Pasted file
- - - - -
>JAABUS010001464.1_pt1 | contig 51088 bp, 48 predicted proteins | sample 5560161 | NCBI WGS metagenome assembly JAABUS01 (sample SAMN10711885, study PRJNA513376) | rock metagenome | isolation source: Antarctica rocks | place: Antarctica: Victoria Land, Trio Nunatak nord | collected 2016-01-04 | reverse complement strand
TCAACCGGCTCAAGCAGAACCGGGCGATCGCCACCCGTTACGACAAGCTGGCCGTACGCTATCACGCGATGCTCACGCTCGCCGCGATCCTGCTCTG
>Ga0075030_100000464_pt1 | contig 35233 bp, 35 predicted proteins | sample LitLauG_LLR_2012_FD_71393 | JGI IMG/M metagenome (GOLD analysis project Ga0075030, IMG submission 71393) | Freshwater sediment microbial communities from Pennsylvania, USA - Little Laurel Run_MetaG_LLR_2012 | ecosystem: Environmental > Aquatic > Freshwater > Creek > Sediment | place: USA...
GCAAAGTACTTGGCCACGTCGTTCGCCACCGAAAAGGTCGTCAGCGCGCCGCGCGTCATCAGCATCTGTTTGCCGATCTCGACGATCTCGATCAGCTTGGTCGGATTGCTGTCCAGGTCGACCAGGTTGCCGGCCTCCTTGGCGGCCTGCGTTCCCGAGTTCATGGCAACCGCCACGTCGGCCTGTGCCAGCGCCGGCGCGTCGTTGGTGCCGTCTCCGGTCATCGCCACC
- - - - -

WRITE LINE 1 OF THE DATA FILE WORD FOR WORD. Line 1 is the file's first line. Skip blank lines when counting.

>JAABUS010001464.1_pt1 | contig 51088 bp, 48 predicted proteins | sample 5560161 | NCBI WGS metagenome assembly JAABUS01 (sample SAMN10711885, study PRJNA513376) | rock metagenome | isolation source: Antarctica rocks | place: Antarctica: Victoria Land, Trio Nunatak nord | collected 2016-01-04 | reverse complement strand